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Lead Guitar - 1965-1966

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John Moreshead

John Moreshead in 1970


John Moreshead took over from John Weider as lead axeman in the Pirates in September 1965 but does not appear to have been involved on any recording session as these were quite scarce for Johnny Kidd at this time in his career.  Te stayed with Johnny Spence and Frank Farley till the end of April of the following year when the Pirates split from Kidd to make it on their own.  They lasted for three months or so, during which time they released "Shades Of Blue" on the Polydor label before he suddenly quit just before a tour of Germany's American Air Force bases.  While a raw recruit was embedded in for the final weeks before the Pirates finally ended Moreshead joined Shotgun Express, a group packed with some of "the" names of the British blues circuit, headed by singers (pre-fame) Rod Stewart and Beryl Marsden. 

The Express was a short-lived venture though, and Moreshead joined Julian Covey and the Machine where he was later re-united for a short spell with Spence.  This group was tipped for the big time and were signed to Island records for five years yet after one single release they disappointingly disintegrated.  At this juncture Spence decided to leave the pop world and instead turned his attention to the second-hand car market, and did rather well too until 1976 saw a return of the Pirates.  Morshead's next venture meanwhile, was to join the talented Ansley Dunbar's Retaliation, who released five albums during their two-year existence.  The final Retaliation LP "Remains to Be Heard" was released on the Liberty label in 1970 and was not just a collection of leftover cuts and oddities if inclusion of a track like the slow blues "Downhearted" is anything to go by.  During the 1980's John Holmes described this track in "British Blues Review" as "one of the finest recorded guitar solos by a white Blues player".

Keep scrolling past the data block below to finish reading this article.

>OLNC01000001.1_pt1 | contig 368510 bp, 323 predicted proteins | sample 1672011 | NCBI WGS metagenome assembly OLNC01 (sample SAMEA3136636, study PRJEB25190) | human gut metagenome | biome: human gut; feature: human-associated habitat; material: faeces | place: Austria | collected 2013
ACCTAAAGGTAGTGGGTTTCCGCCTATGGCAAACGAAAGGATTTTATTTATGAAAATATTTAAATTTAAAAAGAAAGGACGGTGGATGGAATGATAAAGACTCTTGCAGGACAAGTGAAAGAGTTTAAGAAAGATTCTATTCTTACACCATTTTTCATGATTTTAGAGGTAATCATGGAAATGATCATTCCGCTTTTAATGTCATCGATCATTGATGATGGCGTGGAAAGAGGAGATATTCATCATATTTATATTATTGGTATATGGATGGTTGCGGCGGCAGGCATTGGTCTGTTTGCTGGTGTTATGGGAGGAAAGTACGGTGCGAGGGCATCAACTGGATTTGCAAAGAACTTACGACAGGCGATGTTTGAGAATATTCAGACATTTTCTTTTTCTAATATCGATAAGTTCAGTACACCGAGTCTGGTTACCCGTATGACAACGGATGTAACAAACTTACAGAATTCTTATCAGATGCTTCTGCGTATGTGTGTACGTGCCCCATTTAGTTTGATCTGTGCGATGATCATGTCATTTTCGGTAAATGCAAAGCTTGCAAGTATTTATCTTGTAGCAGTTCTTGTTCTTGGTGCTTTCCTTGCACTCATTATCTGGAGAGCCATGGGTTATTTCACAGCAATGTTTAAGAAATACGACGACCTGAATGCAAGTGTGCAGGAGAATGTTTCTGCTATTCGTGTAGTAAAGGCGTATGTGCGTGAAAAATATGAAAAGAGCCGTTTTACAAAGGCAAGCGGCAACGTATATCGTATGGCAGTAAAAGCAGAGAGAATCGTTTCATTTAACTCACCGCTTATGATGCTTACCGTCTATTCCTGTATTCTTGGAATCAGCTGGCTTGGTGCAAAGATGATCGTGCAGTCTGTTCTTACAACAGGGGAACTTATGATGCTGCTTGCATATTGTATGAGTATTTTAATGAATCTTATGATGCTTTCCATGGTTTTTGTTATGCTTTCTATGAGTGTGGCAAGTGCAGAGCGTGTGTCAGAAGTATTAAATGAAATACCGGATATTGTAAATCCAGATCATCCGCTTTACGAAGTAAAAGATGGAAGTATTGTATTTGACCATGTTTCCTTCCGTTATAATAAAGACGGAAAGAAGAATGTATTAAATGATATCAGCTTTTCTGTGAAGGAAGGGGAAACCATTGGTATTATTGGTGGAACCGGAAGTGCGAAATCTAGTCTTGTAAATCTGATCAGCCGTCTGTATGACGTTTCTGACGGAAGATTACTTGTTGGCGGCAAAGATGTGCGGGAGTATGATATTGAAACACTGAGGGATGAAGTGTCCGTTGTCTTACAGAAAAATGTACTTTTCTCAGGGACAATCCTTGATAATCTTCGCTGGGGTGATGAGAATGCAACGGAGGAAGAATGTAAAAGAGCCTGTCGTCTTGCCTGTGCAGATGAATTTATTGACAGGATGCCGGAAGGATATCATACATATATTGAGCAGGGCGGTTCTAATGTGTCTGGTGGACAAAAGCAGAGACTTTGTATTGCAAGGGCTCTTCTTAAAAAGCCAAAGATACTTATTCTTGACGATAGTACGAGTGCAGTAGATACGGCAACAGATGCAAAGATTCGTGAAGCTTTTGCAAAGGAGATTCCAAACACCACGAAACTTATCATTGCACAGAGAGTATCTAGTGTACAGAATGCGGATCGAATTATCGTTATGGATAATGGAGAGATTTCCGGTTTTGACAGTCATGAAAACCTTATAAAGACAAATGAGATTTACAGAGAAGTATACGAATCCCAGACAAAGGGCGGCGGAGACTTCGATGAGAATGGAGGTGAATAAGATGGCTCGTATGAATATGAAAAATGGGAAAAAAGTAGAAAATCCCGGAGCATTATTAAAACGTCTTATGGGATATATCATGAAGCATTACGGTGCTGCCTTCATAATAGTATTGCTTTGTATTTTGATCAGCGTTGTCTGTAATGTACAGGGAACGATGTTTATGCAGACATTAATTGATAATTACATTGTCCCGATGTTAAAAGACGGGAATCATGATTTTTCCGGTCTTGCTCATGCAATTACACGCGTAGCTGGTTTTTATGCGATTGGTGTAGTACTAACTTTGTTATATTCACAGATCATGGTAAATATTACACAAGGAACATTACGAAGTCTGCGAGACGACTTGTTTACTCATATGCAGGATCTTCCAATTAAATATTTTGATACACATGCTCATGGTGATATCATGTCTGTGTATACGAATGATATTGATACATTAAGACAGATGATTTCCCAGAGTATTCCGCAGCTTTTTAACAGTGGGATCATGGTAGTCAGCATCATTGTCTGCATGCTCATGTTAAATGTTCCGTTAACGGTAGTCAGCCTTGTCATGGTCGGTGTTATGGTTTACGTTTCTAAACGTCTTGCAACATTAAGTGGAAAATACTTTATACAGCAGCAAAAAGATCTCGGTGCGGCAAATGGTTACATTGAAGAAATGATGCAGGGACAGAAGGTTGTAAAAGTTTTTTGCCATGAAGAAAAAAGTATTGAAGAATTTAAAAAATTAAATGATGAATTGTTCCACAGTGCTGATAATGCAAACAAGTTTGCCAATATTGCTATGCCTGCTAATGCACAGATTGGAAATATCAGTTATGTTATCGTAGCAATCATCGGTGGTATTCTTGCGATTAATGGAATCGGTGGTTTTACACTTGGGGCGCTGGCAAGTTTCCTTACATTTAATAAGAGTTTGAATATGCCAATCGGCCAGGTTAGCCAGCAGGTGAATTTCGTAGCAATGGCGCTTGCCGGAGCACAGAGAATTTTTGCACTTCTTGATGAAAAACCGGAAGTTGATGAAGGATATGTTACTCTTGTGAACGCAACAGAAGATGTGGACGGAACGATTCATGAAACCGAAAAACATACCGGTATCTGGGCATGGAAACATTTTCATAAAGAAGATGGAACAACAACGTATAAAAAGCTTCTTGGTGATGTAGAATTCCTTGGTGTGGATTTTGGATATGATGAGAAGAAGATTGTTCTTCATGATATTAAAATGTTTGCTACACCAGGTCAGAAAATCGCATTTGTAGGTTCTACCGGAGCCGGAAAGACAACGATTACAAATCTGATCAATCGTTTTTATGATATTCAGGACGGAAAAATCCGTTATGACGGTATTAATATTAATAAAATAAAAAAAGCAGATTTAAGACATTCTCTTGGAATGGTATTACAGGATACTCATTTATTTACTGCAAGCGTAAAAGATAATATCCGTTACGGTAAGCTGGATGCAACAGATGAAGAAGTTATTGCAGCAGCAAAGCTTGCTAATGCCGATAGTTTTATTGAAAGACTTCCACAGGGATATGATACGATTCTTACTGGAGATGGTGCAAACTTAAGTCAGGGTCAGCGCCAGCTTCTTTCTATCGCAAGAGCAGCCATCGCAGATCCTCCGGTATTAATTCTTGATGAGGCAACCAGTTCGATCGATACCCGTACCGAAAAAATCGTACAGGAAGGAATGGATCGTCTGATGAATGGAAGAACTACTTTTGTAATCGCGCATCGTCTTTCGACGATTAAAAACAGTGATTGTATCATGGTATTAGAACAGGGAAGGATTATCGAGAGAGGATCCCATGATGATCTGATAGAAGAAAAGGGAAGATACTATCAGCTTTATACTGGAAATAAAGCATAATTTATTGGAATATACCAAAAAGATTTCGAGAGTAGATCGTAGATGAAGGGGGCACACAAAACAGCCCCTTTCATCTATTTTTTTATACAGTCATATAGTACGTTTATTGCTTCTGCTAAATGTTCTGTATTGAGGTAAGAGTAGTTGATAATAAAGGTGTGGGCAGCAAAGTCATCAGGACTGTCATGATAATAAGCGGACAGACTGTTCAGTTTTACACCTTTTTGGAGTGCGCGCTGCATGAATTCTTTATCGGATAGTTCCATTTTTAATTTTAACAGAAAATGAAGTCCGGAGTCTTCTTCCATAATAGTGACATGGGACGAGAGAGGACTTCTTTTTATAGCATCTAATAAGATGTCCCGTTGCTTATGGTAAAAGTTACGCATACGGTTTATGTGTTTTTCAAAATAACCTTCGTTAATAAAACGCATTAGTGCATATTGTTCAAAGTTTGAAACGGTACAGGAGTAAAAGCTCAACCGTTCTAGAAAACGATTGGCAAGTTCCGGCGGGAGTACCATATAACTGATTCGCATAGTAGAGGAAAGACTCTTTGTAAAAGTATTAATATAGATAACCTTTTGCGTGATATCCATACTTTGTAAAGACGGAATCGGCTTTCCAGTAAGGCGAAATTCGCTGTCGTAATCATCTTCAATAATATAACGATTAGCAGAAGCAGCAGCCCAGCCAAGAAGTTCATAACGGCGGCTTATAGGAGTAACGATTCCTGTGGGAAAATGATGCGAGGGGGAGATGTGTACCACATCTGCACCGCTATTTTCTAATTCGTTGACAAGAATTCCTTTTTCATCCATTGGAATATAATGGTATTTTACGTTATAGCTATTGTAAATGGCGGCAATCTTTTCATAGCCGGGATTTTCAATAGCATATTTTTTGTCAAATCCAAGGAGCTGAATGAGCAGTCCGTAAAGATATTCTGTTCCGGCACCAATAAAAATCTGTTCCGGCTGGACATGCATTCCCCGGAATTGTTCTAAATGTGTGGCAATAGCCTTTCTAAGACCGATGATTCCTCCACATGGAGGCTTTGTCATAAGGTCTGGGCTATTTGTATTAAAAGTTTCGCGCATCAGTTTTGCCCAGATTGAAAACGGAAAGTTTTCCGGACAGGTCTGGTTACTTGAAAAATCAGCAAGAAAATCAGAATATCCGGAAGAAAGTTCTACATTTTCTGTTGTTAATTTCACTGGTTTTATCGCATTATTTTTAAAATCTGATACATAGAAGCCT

When Dunbar went off to form Blue Whale Moreshead teamed up with former Undertaker (Merseyside group, not profession) Jackie Lomax and former Animal Barry Jenkins in the creation of Heavy Jelly (mk II in 1971), where Lomax's distinctive vocals were given free reign.  One album had already been released by the group, whose name was apparently a joke that got taken seriously.  With Morshead on board making more excellent contributions to the onstage experience and on at least on single release, things looked good.  They even recorded a session for the BBC, which at that time was a mark of the respect held for any group.  (CD releases of these BBC session recordings are eagerly awaited by loyal legions of fans of may acts.)  However, the band never really settled, with seven recorded line-ups being a testament to that.  Shortly after came a spell in Graham Bon's Holy Magick", and in 1973 he contributed to Denny Laine's first solo collection.

The late 1980's saw Moreshead as part of Dorset four-piece Dr. Jims' Wonder Tonic", the group being described as electric four piece who, for their night's performance paid their respects to the 'three ings' in their choice of numbers. Paul 'Shunter' Smith (vcls. and gtr), gave his everything in performing with light and shade in both his singing and guitar playing. Taking it high, and laying back, in full confidence of the band's rhythm section, playing through a set well-rehearsed in both material and presentation.

In the mid-1990's he made appearances as guitarist in the Ansley Dunbar Trio, the drummer having tired of life in various big US name bands and returned to the UK shores, Moreshead's weapon of choice being a natural finish Fender Telecaster.  Despite his name being spelt numerous ways (depending on which source you read) he seems a well-respected and talented exponent of electric blues and consequently rarely out of work but it seems he remains enigmatic, not much being known about the man himself who does not stay in one place for too long.  Nevertheless he has been cited as an excellent interpretator of the blues, to the point where he was once described as playing in a more "American style" than most of his UK contemporaries - praise indeed! 

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